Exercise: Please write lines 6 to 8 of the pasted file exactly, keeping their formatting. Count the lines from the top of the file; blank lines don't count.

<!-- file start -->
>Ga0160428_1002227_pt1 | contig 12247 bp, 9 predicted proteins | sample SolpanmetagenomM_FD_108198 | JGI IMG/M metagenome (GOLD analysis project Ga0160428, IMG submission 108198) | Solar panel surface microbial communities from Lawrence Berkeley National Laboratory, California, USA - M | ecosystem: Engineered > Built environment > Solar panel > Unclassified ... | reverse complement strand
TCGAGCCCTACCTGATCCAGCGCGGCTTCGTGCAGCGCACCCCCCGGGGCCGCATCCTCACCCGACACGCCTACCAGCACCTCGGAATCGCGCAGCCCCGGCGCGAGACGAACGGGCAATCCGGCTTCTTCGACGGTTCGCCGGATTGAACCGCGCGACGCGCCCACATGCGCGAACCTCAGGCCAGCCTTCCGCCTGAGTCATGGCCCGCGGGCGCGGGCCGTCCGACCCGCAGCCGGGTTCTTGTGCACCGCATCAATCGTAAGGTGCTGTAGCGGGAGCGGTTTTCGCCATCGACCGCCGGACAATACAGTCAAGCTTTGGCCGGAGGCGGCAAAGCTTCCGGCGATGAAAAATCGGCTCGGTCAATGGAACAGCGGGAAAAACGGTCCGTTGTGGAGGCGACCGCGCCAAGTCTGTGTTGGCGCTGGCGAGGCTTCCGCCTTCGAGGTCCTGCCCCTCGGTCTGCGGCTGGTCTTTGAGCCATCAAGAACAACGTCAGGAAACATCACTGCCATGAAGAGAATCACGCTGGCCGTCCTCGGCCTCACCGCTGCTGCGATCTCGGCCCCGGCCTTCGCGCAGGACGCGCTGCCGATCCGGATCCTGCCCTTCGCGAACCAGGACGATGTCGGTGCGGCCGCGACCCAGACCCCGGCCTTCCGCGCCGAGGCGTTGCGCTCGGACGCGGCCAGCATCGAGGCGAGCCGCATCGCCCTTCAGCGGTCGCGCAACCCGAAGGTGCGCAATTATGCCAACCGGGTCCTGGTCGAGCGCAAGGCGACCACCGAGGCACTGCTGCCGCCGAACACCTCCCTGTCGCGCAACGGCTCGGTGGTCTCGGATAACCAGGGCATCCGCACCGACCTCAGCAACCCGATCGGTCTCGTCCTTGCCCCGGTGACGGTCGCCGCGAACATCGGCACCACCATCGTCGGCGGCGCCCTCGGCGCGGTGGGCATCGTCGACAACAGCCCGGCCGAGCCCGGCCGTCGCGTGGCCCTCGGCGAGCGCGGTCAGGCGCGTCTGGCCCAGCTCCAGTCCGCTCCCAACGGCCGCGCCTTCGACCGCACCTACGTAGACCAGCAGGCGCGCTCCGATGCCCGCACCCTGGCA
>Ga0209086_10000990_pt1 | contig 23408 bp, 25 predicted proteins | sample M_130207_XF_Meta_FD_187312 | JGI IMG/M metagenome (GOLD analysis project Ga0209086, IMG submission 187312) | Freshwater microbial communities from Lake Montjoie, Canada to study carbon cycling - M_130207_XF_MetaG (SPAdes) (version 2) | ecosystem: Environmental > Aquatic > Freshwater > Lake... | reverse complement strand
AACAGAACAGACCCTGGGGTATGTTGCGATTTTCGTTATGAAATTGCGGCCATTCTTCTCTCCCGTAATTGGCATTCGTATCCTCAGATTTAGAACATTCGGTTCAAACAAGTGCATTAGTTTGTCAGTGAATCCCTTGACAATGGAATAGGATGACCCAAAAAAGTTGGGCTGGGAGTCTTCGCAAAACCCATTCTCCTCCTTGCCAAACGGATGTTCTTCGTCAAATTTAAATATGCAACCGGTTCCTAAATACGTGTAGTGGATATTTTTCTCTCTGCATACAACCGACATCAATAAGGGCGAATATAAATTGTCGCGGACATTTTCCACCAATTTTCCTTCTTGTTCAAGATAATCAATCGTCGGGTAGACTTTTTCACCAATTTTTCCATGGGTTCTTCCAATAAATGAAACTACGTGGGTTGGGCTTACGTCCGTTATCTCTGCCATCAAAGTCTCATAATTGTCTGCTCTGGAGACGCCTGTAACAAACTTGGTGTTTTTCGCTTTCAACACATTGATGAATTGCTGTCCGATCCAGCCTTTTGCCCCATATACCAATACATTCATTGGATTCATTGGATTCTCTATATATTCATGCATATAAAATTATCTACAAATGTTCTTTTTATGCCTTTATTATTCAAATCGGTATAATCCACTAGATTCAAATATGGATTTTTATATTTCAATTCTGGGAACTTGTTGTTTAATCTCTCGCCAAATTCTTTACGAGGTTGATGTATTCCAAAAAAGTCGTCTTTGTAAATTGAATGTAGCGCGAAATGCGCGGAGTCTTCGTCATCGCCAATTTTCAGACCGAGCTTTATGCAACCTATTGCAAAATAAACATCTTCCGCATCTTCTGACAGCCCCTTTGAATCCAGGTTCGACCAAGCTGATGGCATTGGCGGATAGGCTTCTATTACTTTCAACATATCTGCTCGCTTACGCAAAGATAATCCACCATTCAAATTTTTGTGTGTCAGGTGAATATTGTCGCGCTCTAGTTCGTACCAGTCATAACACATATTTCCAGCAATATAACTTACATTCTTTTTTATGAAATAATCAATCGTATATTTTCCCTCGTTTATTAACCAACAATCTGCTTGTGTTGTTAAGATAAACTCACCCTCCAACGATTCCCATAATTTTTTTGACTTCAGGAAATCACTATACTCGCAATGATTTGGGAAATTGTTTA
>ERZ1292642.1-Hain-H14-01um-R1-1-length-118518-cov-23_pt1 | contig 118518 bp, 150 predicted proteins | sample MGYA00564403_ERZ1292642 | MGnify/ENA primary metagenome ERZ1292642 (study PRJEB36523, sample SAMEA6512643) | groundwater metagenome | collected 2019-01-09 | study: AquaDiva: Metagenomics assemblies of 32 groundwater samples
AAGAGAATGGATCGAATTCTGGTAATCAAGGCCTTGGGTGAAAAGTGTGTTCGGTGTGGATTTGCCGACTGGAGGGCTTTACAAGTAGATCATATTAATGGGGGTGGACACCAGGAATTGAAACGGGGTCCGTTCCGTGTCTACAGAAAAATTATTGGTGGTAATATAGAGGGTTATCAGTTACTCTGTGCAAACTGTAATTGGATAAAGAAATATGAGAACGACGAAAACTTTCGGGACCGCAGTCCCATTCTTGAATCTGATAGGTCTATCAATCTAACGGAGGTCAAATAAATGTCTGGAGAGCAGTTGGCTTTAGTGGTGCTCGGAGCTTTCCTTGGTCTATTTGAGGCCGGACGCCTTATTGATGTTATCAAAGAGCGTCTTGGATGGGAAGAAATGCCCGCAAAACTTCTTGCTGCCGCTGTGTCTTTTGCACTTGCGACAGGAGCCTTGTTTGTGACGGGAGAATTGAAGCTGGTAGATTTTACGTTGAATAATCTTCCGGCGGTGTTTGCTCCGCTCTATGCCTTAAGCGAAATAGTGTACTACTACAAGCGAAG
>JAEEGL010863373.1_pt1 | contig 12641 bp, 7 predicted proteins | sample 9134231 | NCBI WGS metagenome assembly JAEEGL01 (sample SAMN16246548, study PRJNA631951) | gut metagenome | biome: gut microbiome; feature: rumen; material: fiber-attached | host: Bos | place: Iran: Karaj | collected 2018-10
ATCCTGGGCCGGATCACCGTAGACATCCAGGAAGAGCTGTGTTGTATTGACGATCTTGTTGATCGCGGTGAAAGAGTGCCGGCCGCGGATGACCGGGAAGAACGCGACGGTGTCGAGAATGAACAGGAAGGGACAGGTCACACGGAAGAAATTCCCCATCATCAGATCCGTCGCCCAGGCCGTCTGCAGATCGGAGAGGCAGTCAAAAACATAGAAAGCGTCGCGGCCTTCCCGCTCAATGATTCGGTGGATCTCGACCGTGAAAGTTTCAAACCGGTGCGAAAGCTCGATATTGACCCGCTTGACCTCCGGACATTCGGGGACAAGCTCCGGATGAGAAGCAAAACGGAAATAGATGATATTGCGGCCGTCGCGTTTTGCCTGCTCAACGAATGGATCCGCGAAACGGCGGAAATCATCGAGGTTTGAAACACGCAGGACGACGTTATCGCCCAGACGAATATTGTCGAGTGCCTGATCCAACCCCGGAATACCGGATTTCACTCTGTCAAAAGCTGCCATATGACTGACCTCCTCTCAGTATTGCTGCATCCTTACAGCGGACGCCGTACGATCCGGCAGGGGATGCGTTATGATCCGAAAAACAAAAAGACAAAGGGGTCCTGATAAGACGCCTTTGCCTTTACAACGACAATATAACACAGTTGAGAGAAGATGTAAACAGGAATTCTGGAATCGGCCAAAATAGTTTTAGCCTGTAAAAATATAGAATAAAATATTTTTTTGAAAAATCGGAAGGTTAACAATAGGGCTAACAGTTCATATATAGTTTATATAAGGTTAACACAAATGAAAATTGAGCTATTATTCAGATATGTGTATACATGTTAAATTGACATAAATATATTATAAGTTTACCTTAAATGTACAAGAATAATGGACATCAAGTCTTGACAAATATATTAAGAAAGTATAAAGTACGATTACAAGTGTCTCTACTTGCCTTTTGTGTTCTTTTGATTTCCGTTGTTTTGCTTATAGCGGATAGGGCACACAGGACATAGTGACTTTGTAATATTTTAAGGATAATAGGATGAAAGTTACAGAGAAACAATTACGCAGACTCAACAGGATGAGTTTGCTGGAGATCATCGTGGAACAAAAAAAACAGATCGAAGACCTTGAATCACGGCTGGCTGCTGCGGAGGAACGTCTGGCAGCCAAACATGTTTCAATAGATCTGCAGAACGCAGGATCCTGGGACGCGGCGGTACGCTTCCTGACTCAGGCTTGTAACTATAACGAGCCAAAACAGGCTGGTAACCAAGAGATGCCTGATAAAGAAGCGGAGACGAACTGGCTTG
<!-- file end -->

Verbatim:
AAGAGAATGGATCGAATTCTGGTAATCAAGGCCTTGGGTGAAAAGTGTGTTCGGTGTGGATTTGCCGACTGGAGGGCTTTACAAGTAGATCATATTAATGGGGGTGGACACCAGGAATTGAAACGGGGTCCGTTCCGTGTCTACAGAAAAATTATTGGTGGTAATATAGAGGGTTATCAGTTACTCTGTGCAAACTGTAATTGGATAAAGAAATATGAGAACGACGAAAACTTTCGGGACCGCAGTCCCATTCTTGAATCTGATAGGTCTATCAATCTAACGGAGGTCAAATAAATGTCTGGAGAGCAGTTGGCTTTAGTGGTGCTCGGAGCTTTCCTTGGTCTATTTGAGGCCGGACGCCTTATTGATGTTATCAAAGAGCGTCTTGGATGGGAAGAAATGCCCGCAAAACTTCTTGCTGCCGCTGTGTCTTTTGCACTTGCGACAGGAGCCTTGTTTGTGACGGGAGAATTGAAGCTGGTAGATTTTACGTTGAATAATCTTCCGGCGGTGTTTGCTCCGCTCTATGCCTTAAGCGAAATAGTGTACTACTACAAGCGAAG
>JAEEGL010863373.1_pt1 | contig 12641 bp, 7 predicted proteins | sample 9134231 | NCBI WGS metagenome assembly JAEEGL01 (sample SAMN16246548, study PRJNA631951) | gut metagenome | biome: gut microbiome; feature: rumen; material: fiber-attached | host: Bos | place: Iran: Karaj | collected 2018-10
ATCCTGGGCCGGATCACCGTAGACATCCAGGAAGAGCTGTGTTGTATTGACGATCTTGTTGATCGCGGTGAAAGAGTGCCGGCCGCGGATGACCGGGAAGAACGCGACGGTGTCGAGAATGAACAGGAAGGGACAGGTCACACGGAAGAAATTCCCCATCATCAGATCCGTCGCCCAGGCCGTCTGCAGATCGGAGAGGCAGTCAAAAACATAGAAAGCGTCGCGGCCTTCCCGCTCAATGATTCGGTGGATCTCGACCGTGAAAGTTTCAAACCGGTGCGAAAGCTCGATATTGACCCGCTTGACCTCCGGACATTCGGGGACAAGCTCCGGATGAGAAGCAAAACGGAAATAGATGATATTGCGGCCGTCGCGTTTTGCCTGCTCAACGAATGGATCCGCGAAACGGCGGAAATCATCGAGGTTTGAAACACGCAGGACGACGTTATCGCCCAGACGAATATTGTCGAGTGCCTGATCCAACCCCGGAATACCGGATTTCACTCTGTCAAAAGCTGCCATATGACTGACCTCCTCTCAGTATTGCTGCATCCTTACAGCGGACGCCGTACGATCCGGCAGGGGATGCGTTATGATCCGAAAAACAAAAAGACAAAGGGGTCCTGATAAGACGCCTTTGCCTTTACAACGACAATATAACACAGTTGAGAGAAGATGTAAACAGGAATTCTGGAATCGGCCAAAATAGTTTTAGCCTGTAAAAATATAGAATAAAATATTTTTTTGAAAAATCGGAAGGTTAACAATAGGGCTAACAGTTCATATATAGTTTATATAAGGTTAACACAAATGAAAATTGAGCTATTATTCAGATATGTGTATACATGTTAAATTGACATAAATATATTATAAGTTTACCTTAAATGTACAAGAATAATGGACATCAAGTCTTGACAAATATATTAAGAAAGTATAAAGTACGATTACAAGTGTCTCTACTTGCCTTTTGTGTTCTTTTGATTTCCGTTGTTTTGCTTATAGCGGATAGGGCACACAGGACATAGTGACTTTGTAATATTTTAAGGATAATAGGATGAAAGTTACAGAGAAACAATTACGCAGACTCAACAGGATGAGTTTGCTGGAGATCATCGTGGAACAAAAAAAACAGATCGAAGACCTTGAATCACGGCTGGCTGCTGCGGAGGAACGTCTGGCAGCCAAACATGTTTCAATAGATCTGCAGAACGCAGGATCCTGGGACGCGGCGGTACGCTTCCTGACTCAGGCTTGTAACTATAACGAGCCAAAACAGGCTGGTAACCAAGAGATGCCTGATAAAGAAGCGGAGACGAACTGGCTTG